Mary Taggart related to me how they would travel from Cleveland to Key Harbour by rail, her father also worked for a railroad, the C & O, Chesapeake and Ohio. That account is covered in Bill Campbell’s book “Georgian Bay and It’s People”, page 68.
But the trip I found interesting was the first time they drove up from Cleveland, probably in 1948. Aunt Pauline, Mary’s father’s sister, her friend and her son, Mary’s cousin Bob who was 6 foot 7 inches, drove up to Cleveland from Huntington, West Virginia. They arrived in 1940 LaSalle to pick up Cecil, Bill and Mary Stanley. Mary was 18.
I remember hearing of a LaSalle but had never seen one, so here is a little history on the automobile: The LaSalle was an automobile product of General Motors Corporation and sold as a companion marquee of Cadillac from 1927 to 1940. The two were linked by similarly themed names, both being named for French explorers – Antoine Laumet de le Mothe, sieur de Cadillac and Rene-Robert Cavelier, sieur de La Salle, respectively. The LaSalle was offered in a full range of body styles, including Fisher and Fleetwood Metal Bodybuilt custom designs. The roadster could also be ordered in two tone colour combinations at a time when dark colors like black and navy blue were still the most familiar colours produced by manufacturers. The design even included a nodto the inspirational Hispano-Suiza, with the marquee’s circled trademark “LaS” cast into the horizontal tie bar between the front lights. In its final years, the Lasalle once again became more Cadillac in its appearance and details. One interesting feature adopted by LaSalle in these years, was a Sunroof, marketed as the “Sunshine Turret Top”. Production Start 1927, Production End: 1940.
As I was saying, this was to be the first road trip for the Stanleys. Mary said it was a good thing the automobile was so big because there were 6 people in the vehicle, one of whom was 6 ft. 7 in. and they carried all their gear and a lot of food. There were suitcases in the trunk and boxes and trunks tied down to the top of the car. Can you picture it? Of course the women were in dresses and the men in good clothes too. The route from Cleveland took them along the shore of Lake Erie, through lots of small towns so just from Cleveland to Buffalo took about 8 hours. Once they crossed the border they found a place to stay. In those days it would be a gas station, restaurant and motel all combined. She remembers the rooms were separated by curtains and the toilets and showers were in another building.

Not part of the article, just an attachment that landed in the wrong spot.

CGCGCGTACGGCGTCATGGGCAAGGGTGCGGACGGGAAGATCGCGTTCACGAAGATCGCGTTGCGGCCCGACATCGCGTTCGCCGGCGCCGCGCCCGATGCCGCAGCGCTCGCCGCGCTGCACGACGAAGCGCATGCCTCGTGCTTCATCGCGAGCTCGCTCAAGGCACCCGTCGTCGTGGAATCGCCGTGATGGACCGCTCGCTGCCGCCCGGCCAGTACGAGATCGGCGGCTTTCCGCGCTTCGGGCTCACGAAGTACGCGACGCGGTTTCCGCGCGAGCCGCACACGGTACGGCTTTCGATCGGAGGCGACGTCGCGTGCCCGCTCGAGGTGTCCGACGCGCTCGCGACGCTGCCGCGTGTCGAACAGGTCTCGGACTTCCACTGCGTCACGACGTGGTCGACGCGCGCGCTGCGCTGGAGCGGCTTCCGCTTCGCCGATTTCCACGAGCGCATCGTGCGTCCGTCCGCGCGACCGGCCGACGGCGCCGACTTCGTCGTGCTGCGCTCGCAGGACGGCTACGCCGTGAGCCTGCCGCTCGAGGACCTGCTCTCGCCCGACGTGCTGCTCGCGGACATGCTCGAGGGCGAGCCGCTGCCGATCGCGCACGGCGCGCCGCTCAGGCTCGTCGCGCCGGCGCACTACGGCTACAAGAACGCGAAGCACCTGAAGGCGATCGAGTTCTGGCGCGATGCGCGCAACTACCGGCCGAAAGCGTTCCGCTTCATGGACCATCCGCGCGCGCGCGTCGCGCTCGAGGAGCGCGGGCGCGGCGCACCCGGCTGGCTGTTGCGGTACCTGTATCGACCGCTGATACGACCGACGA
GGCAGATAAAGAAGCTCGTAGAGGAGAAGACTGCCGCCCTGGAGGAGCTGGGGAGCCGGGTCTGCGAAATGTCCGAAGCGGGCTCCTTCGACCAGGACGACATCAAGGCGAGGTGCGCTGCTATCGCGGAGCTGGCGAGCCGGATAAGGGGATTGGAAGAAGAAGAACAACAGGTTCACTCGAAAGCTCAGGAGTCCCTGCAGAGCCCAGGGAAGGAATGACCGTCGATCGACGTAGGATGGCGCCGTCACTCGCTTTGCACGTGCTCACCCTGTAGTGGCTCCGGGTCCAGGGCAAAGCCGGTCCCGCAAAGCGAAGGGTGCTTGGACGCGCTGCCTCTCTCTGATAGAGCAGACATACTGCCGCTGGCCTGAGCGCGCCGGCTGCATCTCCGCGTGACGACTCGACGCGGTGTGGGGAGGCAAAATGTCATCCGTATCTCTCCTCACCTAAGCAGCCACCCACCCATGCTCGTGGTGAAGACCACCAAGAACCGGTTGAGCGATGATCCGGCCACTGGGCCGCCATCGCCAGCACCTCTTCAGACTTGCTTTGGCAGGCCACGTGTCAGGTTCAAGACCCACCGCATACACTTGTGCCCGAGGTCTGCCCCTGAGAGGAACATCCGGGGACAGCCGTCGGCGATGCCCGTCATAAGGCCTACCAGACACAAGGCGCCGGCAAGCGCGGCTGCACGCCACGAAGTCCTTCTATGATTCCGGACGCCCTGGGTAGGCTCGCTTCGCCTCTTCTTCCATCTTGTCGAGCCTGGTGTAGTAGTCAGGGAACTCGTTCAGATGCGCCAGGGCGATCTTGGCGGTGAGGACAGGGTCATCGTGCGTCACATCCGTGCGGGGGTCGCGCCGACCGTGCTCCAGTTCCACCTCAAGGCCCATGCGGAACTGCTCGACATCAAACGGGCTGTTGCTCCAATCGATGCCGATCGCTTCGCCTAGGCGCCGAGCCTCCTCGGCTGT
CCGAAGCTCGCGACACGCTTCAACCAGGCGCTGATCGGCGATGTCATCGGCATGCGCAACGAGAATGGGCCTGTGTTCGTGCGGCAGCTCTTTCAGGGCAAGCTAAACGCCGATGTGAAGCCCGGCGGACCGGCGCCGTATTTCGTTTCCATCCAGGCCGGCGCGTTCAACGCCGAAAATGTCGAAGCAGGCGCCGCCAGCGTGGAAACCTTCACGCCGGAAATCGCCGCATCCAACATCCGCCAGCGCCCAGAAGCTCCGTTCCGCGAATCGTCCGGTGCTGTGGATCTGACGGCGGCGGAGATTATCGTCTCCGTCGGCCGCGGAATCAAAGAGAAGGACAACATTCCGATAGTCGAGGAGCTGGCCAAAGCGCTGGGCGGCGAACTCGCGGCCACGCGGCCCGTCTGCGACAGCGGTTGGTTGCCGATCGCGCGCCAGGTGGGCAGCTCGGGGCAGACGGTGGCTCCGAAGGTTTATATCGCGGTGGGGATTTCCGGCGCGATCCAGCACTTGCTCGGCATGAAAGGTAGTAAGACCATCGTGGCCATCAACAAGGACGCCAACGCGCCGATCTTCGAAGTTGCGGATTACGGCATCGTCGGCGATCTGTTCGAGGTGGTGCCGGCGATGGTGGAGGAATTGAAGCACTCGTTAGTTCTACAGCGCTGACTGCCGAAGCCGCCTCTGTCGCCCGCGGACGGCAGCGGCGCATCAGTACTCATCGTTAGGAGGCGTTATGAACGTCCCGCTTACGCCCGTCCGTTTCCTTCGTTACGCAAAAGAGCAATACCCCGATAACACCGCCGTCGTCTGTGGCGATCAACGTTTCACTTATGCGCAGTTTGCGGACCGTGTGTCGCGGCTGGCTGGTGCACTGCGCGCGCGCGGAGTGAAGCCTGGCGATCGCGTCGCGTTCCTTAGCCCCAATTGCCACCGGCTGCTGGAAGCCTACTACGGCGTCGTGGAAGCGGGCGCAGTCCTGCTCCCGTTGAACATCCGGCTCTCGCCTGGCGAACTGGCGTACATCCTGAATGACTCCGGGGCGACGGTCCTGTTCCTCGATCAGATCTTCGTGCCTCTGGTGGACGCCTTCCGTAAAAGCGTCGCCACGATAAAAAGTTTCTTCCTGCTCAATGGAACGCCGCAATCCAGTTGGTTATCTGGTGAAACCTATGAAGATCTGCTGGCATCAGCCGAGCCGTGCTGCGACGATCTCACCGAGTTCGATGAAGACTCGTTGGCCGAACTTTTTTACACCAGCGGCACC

The next day, they got an early start and drove to Britt, it took all day, the road for the most part was gravel and it was slow going. The road ended at Britt and they made it just in time to catch Wright’s transfer service or boat taxi at 4:00 p.m. There were two trips a day from Britt to Key Harbour, one leaving at 7:00 a.m. and one at 4:00 p.m. A round trip ticket cost $6.00 to the Harbour. By the time they arrived at the Nickel Plate Camp they had experienced two full days of travel. The LaSalle didn’t let them down and the trip was quite comfortable though a little crowded.
Note: I had written this at home, when I got to car, I looked in our old papers and found a bill from “Mallette’s Imperial Station Imperial Gas and Oils, Atlas Batteries, Outboard Oil and Grease, Key Harbour Ont:
|One Round Trip [Dad]||1.20|
|Three Round Trips [McKay Girls]||1.80|
I’m thinking where it says Express, it came off the Passenger Train #51. The other freight came off the wayfreight. So this is what was charged on the “Jitney” from Key Jct. to Key Harbour.